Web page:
5. Fireside corrosion of nickel base alloys in future 700 C coal fired power plants; Rauchgasseitige Korrosion von Nickelbasislegierungen fuer zukuenftige 700 C-Dampfkraftwerke

    Energy Technology Data Exchange (ETDEWEB)

    Luettschwager, Frank

    2011-09-27

    Coal is still the most important energy source in Germany. In 2009 it produced 42.9 % of the overall German electrical power. Coal is available world-wide in large quantities and can be delivered economically. One of the possible ways to reduce CO{sub 2} pollution is the increase of efficiency of coal fired power plants, which requires steam conditions of up to 700 C - 730 C and 350 bar. Because many German power units will reach the end of their technical lifespan in a few years or the following decade, one will have the possibility to build up modern types of power plants with increased efficiency of more than 50 %. Some international standards (European Pressure Equipment Directive or ASME Boiler and Pressure Vessel Code) require 100 000 hour creep rupture strength of 100 MPa at 750 C. Therefore, nickel base alloys are in the focus of material qualification processes. Nickel base alloys are well investigated due to their hot corrosion behaviour. It is known that sodium sulphate may generate hot corrosion on those alloys at temperatures above its melting point of 884 C. On nickel base alloys an eutectic mixture of nickel sulphate and sodium sulphate with a melting point of 671 C can be generated, which leads to accelerated corrosion. This work examines, whether the high amount of sulphur and alkali metals will induce hot corrosion at the estimated working temperature on devices manufactured from nickel base alloy. Two synthetic coal ash deposits, according to the chemical composition of hard coal and lignite, and typical flue gases with and without sulphur dioxide were blended of pure agents. The reactions of the deposits with heater tubes' materials and synthetic flue gases are examined in the temperature range from 650 C to 800 C and different time ranges up to 2000 hours. The corroded specimen are examined with SEM/EDX to identify relevant corrosion products and determine the corrosivity of deposited compounds. Deposits increase the corrosion rate of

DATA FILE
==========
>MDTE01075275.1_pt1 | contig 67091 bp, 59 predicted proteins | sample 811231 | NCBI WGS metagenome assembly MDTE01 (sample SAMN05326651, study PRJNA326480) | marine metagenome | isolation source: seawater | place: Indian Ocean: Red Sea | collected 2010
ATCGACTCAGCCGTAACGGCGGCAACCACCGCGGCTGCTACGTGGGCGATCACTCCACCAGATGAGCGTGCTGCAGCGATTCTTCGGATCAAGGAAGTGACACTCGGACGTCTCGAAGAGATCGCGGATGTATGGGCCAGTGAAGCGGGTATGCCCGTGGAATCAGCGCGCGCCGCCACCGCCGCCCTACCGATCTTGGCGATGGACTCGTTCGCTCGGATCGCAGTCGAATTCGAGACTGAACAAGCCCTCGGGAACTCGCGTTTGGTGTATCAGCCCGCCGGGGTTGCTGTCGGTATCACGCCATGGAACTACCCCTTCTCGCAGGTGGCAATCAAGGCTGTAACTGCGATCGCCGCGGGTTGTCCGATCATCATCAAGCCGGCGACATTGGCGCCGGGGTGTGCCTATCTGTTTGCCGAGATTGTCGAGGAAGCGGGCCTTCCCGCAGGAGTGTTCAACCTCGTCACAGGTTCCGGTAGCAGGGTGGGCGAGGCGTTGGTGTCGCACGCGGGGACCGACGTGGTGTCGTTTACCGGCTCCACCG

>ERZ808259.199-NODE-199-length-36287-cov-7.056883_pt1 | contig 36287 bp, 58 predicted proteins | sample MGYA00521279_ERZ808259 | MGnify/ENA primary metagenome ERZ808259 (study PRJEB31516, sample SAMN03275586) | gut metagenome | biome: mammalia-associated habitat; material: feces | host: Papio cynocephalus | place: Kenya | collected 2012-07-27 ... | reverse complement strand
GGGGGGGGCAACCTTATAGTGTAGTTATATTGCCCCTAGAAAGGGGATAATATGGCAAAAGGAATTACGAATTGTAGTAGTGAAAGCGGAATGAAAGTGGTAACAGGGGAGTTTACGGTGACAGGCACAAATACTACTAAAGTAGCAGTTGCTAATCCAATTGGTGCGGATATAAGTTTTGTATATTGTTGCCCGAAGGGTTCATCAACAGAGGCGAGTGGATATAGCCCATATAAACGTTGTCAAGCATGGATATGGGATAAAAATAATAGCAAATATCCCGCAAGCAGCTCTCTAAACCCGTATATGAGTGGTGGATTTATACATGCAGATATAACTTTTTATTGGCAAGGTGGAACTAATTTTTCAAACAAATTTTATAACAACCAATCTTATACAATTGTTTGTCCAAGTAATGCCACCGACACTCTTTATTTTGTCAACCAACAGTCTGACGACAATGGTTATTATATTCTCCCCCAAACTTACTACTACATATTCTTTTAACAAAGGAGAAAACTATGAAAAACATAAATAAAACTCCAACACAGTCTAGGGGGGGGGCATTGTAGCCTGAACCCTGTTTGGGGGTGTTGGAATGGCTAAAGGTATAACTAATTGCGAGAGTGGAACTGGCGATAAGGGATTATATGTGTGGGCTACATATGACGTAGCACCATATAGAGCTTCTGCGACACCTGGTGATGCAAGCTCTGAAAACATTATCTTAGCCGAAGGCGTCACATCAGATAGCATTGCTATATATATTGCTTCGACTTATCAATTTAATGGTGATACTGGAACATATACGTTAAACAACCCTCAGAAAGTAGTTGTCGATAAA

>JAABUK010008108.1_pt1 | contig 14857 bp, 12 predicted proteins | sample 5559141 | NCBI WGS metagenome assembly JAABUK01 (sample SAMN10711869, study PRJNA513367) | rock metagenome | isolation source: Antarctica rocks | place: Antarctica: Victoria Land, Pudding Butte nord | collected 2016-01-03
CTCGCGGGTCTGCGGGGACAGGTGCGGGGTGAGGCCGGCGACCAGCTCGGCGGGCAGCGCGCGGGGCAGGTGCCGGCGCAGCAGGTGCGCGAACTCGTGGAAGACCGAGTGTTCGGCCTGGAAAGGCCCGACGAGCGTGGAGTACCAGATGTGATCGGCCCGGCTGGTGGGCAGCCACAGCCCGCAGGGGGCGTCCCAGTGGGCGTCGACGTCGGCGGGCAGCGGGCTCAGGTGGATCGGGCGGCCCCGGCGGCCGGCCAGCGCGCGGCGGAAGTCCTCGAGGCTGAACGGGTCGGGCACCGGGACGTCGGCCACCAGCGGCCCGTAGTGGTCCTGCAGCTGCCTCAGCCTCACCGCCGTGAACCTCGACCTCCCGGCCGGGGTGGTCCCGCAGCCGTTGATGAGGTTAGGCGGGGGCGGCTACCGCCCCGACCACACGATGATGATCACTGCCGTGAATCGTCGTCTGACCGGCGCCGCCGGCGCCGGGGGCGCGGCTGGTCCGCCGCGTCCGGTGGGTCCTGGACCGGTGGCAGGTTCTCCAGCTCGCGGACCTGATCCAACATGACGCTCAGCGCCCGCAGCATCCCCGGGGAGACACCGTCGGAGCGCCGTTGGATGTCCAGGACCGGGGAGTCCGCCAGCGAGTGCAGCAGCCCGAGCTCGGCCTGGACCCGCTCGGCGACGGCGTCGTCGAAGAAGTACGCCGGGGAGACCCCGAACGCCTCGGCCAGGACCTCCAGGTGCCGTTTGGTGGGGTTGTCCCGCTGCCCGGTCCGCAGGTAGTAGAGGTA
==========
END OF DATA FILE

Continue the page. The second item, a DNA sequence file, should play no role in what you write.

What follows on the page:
6. [LONG-SEGMENTAL TRACHEA REPLACEMENT USING NICKEL-TITANIUM ALLOY STENT WRAPPED WITH AUTOLOGOUS PERICARDIUM].

    Science.gov (United States)

    Luo, Yuekui; Guo, Pengming; Li, Bin; Song, Tieniu; Yu, Lixin; Zhang, Jianhua; Wang, Cheng; Jiang, Peng

    2015-11-01

    To perfect the surgical process that trachea could be reconstructed by nickel-titanium (Ni- Ti) alloy stent wrapped with autologous pericardium, and to evaluate the effectiveness and observe the complications. In the experiment, twelve healthy Bama suckling pigs with weight of 18-25 kg were selected. The pericardium was harvested to cover the Ni-Ti alloy stent. The compound artificial trachea was used to reconstruct long-segmental (6 cm) trachea defect. The effectiveness, complications, the properties, and growth rate of the new mucosa of the artificial trachea lumen were observed. Of 12 pigs, 2 died soon because of hemorrhage and infection, respectively; 7 died at 2-4 months after operation because of hyperplasia at the middle section and blockage of phlegm plug; 3 survived after 42 weeks postoperatively, but accompanied with dyspnea symptom. At 1, 2, 3, 4, and 5 months after operation, the average crawl length of the new trachea mucosa was 1, 3, 5, 7, and 10 mm, respectively; the occurrence rates of anastomotic stenosis were 0 (0/10), 0 (0/9), 0 (0/4), 33.3% (1/3), and 33.3% (1/3) respectively; and the occurrence rates of scar hyperplasia in the middle of lumen were 20% (2/10), 66.7% (6/9), 75.0% (3/4), 66.7% (2/3), and 100% (3/3), respectively. At 7 months postoperatively, the bronchoscopy examination showed that the scar in central part of artificial trachea had the trends of stagnation, softening, and narrowing, and respiratory symptom had the trend of slight ease. Hyperplasia tissue could be found in central part of artificial trachea by autopsy and was verified to be fiber cells and necrotic tissue by pathology examination. Ni-Ti alloy stent with autologous pericardium can insure that the reconstructed tracheal lumen is unobstructed, and support the trachea epithelium regeneration; the main factors of the death of the

  7. Progress in High-Entropy Alloys

    Energy Technology Data Exchange (ETDEWEB)

    Gao, Michael C

    2013-12-01

    Strictly speaking, high-entropy alloys (HEAs) refer to single-phase, solid-solution alloys with multiprincipal elements in an equal or a near-equal molar ratio whose configurational entropy is tremendously high. This special topic was organized to reflect the focus and diversity of HEA research topics in the community.

  8. 3D printing of high-strength aluminium alloys